it is an effort focused more on the "home market" and as such seems to
be about two notches above many other recent Italeri kit efforts. The
inclusion of not only etched brass, figures and a "frameable" artwork
print but also a book on its subject is unique for them and a very
impressive way to present the model.
Based on the research carried out to produce the booklet, the kit may
be used to produce either a single-warhead "standard" model or a later
double -warhead version; a set of extension parts is provided to
increase the length of the S.L.C. The warheads are interchangeable so
no cutting is involved.
The kit is actually quite simple and even comes with a five-piece
display stand/rack for the S.L.C. when complete. This appears somewhat
conjectural as an actual dolly is shown in the book and perhaps the
kit would have been a bit better off to provide the dolly and a second
of handling track for the actual S.L.C. If you don't want to do that,
just leave the nameplate off the stand.
The kit consists of very simple components - the torpedo hull, the
seats and controls, and the air cables for pressure adjustment. The
instrument faces are provided by decals and there is a section of
clear styrene to create the waterproof covering for the instrument
panel with an etched brass frame.
Most of the rest of the assembly is pretty straightforward - seats,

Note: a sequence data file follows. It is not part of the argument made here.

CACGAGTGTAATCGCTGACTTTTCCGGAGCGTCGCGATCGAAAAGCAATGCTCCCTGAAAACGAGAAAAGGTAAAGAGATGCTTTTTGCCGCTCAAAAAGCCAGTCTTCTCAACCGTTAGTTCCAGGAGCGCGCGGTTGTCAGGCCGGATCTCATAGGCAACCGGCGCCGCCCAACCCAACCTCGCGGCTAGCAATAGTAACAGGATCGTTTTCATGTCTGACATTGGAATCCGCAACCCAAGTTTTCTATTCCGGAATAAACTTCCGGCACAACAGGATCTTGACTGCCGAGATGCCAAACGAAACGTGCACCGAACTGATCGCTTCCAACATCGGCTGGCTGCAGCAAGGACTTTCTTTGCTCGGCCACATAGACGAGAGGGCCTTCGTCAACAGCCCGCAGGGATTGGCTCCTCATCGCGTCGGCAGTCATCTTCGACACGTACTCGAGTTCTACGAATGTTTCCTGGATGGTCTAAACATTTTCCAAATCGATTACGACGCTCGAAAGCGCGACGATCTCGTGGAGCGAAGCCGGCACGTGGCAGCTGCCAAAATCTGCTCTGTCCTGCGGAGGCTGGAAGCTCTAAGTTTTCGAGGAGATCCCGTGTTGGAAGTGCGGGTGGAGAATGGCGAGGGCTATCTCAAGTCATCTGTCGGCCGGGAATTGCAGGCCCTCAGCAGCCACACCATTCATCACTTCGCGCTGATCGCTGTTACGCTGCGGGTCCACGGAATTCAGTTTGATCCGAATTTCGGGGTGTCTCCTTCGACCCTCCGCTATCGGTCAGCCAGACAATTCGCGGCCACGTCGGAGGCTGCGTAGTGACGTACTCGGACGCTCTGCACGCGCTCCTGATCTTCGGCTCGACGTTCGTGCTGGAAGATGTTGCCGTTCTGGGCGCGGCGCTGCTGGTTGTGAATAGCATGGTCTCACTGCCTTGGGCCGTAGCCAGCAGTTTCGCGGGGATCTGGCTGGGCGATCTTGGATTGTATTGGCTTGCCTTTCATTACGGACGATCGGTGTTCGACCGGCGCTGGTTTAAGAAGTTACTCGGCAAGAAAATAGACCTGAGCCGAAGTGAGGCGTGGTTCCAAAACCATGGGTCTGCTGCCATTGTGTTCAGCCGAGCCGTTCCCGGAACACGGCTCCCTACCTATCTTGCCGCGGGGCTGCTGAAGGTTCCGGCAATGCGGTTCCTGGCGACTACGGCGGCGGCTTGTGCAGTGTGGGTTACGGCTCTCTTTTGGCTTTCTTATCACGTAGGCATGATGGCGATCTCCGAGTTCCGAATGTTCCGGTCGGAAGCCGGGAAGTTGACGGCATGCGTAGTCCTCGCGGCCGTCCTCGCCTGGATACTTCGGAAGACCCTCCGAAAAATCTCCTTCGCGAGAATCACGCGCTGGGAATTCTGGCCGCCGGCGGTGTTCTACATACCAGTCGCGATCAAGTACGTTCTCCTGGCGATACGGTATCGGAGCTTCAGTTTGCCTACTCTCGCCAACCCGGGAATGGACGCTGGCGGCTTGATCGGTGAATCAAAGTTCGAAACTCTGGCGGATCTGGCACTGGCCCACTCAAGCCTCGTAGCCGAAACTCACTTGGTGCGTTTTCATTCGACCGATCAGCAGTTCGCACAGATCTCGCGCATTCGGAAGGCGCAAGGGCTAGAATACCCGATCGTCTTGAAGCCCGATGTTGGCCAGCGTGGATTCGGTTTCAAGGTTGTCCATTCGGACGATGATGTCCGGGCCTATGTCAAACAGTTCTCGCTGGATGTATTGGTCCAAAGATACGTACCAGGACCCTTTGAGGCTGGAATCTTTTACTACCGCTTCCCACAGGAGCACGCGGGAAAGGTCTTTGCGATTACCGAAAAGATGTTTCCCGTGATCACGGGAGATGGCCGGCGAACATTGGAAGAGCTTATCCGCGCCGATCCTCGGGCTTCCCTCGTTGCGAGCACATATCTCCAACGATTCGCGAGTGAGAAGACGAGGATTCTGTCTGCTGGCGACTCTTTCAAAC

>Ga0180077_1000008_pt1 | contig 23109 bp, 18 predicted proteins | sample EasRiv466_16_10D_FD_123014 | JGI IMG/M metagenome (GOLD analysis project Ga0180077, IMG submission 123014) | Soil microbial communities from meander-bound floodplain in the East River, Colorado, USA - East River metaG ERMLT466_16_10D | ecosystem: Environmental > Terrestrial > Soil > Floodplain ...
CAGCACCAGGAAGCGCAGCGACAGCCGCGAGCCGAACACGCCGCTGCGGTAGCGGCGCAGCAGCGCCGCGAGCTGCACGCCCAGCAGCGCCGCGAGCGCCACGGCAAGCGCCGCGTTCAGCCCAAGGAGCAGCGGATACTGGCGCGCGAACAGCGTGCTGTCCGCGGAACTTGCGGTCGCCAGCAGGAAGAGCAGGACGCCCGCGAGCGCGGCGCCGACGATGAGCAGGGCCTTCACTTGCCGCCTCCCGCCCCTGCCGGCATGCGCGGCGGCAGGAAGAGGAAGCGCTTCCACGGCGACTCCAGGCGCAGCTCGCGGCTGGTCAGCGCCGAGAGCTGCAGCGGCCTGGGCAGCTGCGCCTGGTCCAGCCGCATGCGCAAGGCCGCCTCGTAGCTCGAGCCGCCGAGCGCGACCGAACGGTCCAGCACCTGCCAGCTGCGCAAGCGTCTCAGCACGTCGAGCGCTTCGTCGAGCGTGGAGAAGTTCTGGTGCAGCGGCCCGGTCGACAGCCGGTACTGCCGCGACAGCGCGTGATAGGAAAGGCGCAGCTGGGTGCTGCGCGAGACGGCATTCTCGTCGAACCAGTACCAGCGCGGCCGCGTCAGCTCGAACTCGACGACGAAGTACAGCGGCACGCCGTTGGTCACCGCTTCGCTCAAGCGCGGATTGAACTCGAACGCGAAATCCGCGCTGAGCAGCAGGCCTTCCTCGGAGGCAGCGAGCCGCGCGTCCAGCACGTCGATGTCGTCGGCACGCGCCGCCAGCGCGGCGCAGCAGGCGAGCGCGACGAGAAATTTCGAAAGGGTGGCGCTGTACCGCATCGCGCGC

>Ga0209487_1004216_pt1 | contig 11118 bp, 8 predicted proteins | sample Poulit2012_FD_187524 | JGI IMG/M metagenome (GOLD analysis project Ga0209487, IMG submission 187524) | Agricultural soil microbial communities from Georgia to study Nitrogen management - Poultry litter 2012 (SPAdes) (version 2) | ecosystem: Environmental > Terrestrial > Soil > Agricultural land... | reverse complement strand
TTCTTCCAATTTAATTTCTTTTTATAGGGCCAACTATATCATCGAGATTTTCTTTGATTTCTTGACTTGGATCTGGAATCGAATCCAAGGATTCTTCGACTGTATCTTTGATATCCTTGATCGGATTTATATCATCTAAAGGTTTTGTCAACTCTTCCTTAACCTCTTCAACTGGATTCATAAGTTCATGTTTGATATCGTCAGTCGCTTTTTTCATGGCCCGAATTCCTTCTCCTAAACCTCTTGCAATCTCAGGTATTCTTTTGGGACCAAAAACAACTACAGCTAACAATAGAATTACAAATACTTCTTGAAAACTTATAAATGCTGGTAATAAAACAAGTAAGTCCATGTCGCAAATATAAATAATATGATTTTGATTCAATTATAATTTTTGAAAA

combings, component boxes - but the propeller will take care and
forethought. The propeller and most of the other elements are etched
brass and very tricky to fit. For example, in order to ensure that the
crew does not do an "Isadora Duncan" there is a very sophisticated
guard around the propeller blades, which Italeri provides as a single
piece. It consists of a ring and four truncated cone sections which
have to all fit together, so it will take care and skill.
Also requiring some care are the four stirrup assemblies for the
swimmers which are also all etched brass.
The crew figures are quite nice but a bit statically posed, sort of
like museum mannequins. This appears to be due to the fact that
Italeri has done them up to show the use of their Modello 49/bis
rebreather suits. One has the suit on and the helmet off and the other
is fully suited for action. The first man has his helmet in his arms
and only requires the helmet (attached to his left arm) and oxygen
tanks to be attached. The other one has his helmet in place and
requires his fitment hose and tanks (with the man's right hand molded
to the tank valve) to be cemented in place.
A small decal sheet provides for the instruments and limited tactical
markings. Painting directions are slim but then again the color
"black" seems to be the main one used for the basic reason that
stealth at night was the goal. The only thing not provided is thin
wire or thread for the control cables running to the rudder/elevating
Overall this is a very impressive (if expensive) kit and a super
achievement for Italeri.
Thanks to Bob Lewen of MRC for the review sample.
- posted 14 years ago